Session Start Date

6-1-1988

Abstract

The piping failure of the Senekal dam and many other small dams in South Africa, despite the use of apparently sound material and good control during construction, emphasizes the need for a method to unambiguously identify dispersive soils. Physical and chemical tests of one hundred and seventy soil samples were evaluated against the double hydrometer method, after removal of free salts. The chemical methods based on characterization of the exchange complex (CEC and ESP) gave consistently more reliable results than the physical tests, such as the pinhole, crumb and sticky point tests and even the double hydrometer test when free salts are not removed.

Department(s)

Civil, Architectural and Environmental Engineering

Appears In

International Conference on Case Histories in Geotechnical Engineering

Meeting Name

Second Conference

Publisher

University of Missouri--Rolla

Publication Date

6-1-1988

Document Version

Final Version

Rights

© 1988 University of Missouri--Rolla, All rights reserved.

Document Type

Article - Conference proceedings

File Type

text

Language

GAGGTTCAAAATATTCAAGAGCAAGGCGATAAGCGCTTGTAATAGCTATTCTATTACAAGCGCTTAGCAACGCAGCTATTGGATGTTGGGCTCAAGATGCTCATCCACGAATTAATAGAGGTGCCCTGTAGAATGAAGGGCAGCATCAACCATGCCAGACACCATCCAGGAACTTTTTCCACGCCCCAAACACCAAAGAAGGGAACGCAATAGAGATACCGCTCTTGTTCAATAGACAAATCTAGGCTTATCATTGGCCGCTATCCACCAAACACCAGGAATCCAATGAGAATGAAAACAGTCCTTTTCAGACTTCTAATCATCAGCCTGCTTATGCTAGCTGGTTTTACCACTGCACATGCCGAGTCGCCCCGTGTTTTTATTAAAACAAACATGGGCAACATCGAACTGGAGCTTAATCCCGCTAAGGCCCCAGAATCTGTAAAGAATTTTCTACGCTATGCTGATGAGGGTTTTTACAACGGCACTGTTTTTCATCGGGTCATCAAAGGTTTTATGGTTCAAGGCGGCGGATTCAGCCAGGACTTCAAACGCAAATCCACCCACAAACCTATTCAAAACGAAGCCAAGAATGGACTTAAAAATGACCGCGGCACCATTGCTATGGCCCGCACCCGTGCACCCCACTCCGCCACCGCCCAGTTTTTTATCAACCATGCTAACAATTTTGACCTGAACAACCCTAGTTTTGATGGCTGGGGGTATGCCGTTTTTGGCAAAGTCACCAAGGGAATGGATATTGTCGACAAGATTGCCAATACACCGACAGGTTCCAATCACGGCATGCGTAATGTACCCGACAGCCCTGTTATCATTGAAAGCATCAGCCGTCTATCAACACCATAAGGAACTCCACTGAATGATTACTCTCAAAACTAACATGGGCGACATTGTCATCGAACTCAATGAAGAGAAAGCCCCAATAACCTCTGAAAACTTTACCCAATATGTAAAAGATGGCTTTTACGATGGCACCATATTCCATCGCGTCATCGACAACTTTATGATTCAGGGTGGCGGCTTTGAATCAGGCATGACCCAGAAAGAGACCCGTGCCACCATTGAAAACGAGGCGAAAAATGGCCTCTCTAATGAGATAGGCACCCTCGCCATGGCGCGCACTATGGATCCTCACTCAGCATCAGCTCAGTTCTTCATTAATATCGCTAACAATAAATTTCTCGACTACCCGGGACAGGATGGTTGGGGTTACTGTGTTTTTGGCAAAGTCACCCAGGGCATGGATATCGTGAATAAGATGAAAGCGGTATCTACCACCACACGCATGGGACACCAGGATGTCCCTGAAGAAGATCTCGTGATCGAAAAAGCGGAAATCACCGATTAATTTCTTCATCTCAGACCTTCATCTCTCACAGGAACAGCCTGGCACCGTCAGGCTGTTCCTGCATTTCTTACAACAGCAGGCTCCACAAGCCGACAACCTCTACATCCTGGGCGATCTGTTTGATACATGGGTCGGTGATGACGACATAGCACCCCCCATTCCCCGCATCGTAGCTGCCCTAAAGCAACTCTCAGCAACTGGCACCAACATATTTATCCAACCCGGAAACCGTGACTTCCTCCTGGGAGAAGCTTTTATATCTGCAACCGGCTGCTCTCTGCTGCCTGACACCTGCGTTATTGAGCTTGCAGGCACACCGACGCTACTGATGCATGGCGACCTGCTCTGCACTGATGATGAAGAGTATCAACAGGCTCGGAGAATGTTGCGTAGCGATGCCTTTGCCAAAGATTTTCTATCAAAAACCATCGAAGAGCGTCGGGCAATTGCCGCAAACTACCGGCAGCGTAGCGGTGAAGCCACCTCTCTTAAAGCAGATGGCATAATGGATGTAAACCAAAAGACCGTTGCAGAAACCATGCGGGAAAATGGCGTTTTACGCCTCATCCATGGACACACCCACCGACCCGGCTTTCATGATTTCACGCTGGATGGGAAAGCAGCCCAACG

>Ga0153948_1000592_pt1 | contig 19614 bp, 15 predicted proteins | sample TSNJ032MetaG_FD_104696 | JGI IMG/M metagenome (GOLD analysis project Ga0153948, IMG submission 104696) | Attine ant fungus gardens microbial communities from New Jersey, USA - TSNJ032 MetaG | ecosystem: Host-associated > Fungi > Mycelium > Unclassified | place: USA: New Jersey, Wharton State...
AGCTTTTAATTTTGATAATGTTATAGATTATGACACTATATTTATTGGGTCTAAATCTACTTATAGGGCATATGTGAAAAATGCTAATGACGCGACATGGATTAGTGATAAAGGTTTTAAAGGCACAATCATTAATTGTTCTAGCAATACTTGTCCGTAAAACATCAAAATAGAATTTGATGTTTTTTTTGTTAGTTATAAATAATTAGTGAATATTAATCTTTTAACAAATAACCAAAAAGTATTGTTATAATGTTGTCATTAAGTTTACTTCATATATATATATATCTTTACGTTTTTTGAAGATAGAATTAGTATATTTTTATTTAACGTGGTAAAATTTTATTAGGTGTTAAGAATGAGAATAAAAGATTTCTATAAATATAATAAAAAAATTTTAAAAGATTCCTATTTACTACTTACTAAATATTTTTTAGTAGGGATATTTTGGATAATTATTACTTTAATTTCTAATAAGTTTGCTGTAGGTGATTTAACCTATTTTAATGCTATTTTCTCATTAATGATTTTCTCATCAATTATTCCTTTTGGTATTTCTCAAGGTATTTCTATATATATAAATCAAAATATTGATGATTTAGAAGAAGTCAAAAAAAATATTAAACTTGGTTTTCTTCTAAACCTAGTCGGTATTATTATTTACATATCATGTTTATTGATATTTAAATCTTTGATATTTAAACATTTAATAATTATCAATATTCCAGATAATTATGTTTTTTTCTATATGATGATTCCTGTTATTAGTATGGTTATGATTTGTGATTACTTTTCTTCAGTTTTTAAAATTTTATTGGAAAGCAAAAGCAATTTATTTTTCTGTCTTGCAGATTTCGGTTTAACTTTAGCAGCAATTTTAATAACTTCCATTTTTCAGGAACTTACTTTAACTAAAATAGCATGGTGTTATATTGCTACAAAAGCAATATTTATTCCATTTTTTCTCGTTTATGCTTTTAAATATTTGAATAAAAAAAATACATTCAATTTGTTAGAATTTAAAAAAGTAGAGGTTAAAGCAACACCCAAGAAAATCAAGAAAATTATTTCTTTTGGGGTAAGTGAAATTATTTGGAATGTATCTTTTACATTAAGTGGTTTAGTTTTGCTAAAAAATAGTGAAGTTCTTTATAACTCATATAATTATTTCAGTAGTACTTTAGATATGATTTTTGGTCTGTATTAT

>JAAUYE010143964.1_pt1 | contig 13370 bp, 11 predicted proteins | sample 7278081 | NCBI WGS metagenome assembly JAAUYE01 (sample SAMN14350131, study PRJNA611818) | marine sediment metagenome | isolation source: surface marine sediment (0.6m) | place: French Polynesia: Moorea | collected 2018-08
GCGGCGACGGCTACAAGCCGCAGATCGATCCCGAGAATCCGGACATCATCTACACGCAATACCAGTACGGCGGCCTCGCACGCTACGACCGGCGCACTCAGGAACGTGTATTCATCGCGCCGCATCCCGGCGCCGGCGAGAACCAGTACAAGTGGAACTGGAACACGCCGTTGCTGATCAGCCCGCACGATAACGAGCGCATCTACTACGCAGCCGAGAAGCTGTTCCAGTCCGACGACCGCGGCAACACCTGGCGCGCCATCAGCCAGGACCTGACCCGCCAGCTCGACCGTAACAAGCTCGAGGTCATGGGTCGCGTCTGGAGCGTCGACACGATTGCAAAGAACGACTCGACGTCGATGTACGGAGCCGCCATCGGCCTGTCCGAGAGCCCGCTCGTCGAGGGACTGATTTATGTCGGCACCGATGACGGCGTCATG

English

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A Proposed Procedure for the Identification of Dispersive Soils

The piping failure of the Senekal dam and many other small dams in South Africa, despite the use of apparently sound material and good control during construction, emphasizes the need for a method to unambiguously identify dispersive soils. Physical and chemical tests of one hundred and seventy soil samples were evaluated against the double hydrometer method, after removal of free salts. The chemical methods based on characterization of the exchange complex (CEC and ESP) gave consistently more reliable results than the physical tests, such as the pinhole, crumb and sticky point tests and even the double hydrometer test when free salts are not removed.